Delete
    2. I've never heard of these traditions, but I LOVE them!

      Delete
  7. That is awesome. I hope I get canning items for Christmas or at least this Summer so I can join in the hell of canning.

    So glad you and your family didn't die after you ate the fly.

    ReplyDelete
    Replies
    1. I hope you get them too. Everyone deserves to be miserable by their own choice. LOL

      Delete
  8. i love you description of the canning hell...here in mississippi, it does get hot as hell while canning that is for sure...and God help you if you visit the kitchen on a dark night-your're liable to break a toe on one of those big canners stowed on the kitchen floor. i peel and slice apples and pears using the thinga majig you have photoed here..and i use it even when preparing for applesauce....those sliced apples are wonderfully convenient...we go to a lot of trouble for convenience but lordy it sure is worth it. i cooked up the years worth of applesauce today and while doing that i got to thinking about roasting a huge pork roast to serve up with a helping of that applesauce. applesauce or sliced apples are great to serve up with the pork chops too.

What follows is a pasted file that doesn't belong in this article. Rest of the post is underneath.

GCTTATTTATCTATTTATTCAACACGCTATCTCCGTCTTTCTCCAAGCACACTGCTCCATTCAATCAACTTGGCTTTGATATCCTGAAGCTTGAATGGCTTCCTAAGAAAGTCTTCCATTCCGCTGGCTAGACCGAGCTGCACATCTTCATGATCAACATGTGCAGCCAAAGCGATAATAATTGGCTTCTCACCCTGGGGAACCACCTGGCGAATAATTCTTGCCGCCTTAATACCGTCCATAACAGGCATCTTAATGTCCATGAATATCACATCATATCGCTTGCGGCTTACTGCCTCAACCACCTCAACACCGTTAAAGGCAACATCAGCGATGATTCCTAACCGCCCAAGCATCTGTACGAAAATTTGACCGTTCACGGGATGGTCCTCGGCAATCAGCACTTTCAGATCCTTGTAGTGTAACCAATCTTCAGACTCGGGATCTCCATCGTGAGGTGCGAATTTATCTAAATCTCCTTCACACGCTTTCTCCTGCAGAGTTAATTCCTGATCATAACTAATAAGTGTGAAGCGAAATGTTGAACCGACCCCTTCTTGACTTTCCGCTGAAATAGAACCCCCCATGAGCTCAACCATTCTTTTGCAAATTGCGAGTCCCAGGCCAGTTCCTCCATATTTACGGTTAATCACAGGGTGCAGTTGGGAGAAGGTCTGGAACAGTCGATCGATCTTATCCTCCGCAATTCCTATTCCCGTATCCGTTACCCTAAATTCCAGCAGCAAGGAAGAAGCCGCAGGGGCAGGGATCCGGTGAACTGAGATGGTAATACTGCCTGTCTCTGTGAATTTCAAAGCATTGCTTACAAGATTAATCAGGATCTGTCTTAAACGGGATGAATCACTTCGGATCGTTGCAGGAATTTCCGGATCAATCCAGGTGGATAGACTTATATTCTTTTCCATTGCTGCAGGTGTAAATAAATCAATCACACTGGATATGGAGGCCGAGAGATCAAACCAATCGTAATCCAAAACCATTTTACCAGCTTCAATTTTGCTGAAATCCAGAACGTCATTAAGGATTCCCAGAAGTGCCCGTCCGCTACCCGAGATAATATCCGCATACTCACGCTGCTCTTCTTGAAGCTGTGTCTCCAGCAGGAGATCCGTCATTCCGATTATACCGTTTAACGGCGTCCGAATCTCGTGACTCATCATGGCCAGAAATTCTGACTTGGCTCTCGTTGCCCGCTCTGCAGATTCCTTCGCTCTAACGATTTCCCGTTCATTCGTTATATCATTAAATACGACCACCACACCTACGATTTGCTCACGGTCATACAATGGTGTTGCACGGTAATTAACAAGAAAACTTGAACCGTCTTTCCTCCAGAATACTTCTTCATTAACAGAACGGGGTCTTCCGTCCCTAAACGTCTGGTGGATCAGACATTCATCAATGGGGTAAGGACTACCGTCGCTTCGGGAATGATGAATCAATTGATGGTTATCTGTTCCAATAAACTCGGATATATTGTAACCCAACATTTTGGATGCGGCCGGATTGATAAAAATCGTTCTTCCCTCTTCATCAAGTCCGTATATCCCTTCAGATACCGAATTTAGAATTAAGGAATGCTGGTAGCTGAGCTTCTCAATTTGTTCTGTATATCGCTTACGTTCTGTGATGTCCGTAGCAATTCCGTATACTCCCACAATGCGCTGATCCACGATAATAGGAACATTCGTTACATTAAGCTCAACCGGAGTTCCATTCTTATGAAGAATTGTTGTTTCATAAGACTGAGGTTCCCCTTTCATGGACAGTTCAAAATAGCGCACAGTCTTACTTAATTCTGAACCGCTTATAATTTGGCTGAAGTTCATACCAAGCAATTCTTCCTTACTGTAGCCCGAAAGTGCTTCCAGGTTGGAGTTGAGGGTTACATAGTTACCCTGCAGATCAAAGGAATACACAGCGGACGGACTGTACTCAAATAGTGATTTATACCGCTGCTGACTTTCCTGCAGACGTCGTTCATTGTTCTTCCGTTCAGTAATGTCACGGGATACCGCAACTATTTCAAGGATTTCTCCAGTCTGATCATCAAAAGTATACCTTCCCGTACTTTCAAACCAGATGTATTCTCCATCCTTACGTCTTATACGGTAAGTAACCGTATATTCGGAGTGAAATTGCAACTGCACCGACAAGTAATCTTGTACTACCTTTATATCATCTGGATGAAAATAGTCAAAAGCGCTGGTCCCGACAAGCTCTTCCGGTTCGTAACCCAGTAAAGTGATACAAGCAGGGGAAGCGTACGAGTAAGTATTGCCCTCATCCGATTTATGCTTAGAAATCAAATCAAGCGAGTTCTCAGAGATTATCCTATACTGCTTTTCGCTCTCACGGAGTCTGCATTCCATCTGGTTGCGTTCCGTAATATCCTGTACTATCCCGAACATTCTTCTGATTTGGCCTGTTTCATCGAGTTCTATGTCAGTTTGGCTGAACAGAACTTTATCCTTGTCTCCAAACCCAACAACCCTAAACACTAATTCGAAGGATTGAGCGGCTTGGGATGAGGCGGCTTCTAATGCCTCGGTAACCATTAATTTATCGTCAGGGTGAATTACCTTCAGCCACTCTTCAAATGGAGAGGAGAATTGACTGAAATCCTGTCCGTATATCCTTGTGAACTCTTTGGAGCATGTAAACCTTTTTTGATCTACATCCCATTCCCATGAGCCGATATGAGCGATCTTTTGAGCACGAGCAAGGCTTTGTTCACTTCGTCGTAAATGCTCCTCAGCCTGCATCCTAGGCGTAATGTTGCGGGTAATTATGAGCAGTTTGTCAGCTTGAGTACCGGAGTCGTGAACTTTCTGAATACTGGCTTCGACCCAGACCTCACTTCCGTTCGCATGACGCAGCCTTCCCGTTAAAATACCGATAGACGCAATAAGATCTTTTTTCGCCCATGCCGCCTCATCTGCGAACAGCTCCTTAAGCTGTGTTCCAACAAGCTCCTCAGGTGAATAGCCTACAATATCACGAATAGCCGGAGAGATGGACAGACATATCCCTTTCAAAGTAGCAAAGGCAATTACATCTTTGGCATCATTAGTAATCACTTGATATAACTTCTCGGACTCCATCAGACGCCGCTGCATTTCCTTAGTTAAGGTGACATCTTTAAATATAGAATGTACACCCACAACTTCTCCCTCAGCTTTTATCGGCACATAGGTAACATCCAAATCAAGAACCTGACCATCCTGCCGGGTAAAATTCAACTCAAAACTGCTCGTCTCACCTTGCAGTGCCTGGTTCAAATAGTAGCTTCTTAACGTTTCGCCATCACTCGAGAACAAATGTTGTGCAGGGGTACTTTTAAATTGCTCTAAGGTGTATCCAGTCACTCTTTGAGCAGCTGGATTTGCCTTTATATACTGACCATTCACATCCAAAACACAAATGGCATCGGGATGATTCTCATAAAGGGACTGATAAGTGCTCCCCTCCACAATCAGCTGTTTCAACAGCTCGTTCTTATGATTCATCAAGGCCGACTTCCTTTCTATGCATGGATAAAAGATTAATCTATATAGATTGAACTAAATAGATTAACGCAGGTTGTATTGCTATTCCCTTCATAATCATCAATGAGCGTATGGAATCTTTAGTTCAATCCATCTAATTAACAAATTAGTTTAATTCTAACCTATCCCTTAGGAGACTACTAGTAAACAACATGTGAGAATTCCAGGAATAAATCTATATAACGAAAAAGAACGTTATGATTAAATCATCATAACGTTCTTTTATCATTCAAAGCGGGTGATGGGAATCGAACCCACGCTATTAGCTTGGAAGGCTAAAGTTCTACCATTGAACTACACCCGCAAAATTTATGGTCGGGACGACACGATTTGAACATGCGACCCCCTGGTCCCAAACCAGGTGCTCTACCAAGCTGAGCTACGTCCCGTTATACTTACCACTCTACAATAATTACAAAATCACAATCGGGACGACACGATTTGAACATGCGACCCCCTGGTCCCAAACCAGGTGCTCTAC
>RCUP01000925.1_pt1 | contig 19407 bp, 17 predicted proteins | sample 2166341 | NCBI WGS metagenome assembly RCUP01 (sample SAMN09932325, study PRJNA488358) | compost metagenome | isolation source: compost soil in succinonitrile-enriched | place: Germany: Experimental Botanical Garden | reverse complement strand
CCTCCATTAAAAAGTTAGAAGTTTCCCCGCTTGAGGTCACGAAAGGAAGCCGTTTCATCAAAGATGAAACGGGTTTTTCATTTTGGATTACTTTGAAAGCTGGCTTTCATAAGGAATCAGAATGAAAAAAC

ReplyDelete
    Replies
    1. I've thought about using the thinga mig for pears, but haven't tried it. Does it core them too without making them in to mush?

      Delete
  9. Too bad the fruit fly was already cooked....or you could have waited a couple hours and he'd have had some friends to throw in there!!
    But hey...PROTEIN!

    ReplyDelete
  10. Good grief, lady! You make me laugh!

    ReplyDelete
  11. Very nice, thanks for the information.

    ReplyDelete
  12. I love your blog! I haven't had time to read ALL the posts yet...but have you tried crock-pot applebutter...seriously! Easiest thing ever! Wash the apples or pears work also for this (but then it's pear butter!). DO NOT PEEL! Cut out any spots you don't like...quarter...at an angle...cut out the core! Throw unpeeled fruit into the crockpot...add apple juice about 3 cups...turn on medium and let it cook all night! House smells wonderful! Next day, add cinnamon, apple pie spices, brown sugar (abt 2 cups)...some vanilla...and remove the lid, (if there's too much liquid)...take a stick blender and blend up. Just like Grandma's apple butter from long ago! Can it in jars. Pressure can for about 10 minutes at 15 lbs. Makes great gifts also!

    ReplyDelete
    Replies
    1. Oh yes, yes I have! ;-D

      http://beingfrugalbychoice.blogspot.com/2011/11/apple-butter-in-crockpot.html

      But I don't add any juice.

      Delete
  13. Thanks! What a great post! After making tons of applesauce with sweeter apples I was left with about 100 pounds of granny smith apples. I figured I need an easy way to quickly preserve them to make into apple pie. I'm glad I found your blog! This is my first couple days of canning .

    ReplyDelete

Comments make me more excited than Jessie Spano on caffeine pills!

Related Posts Plugin for WordPress, Blogger...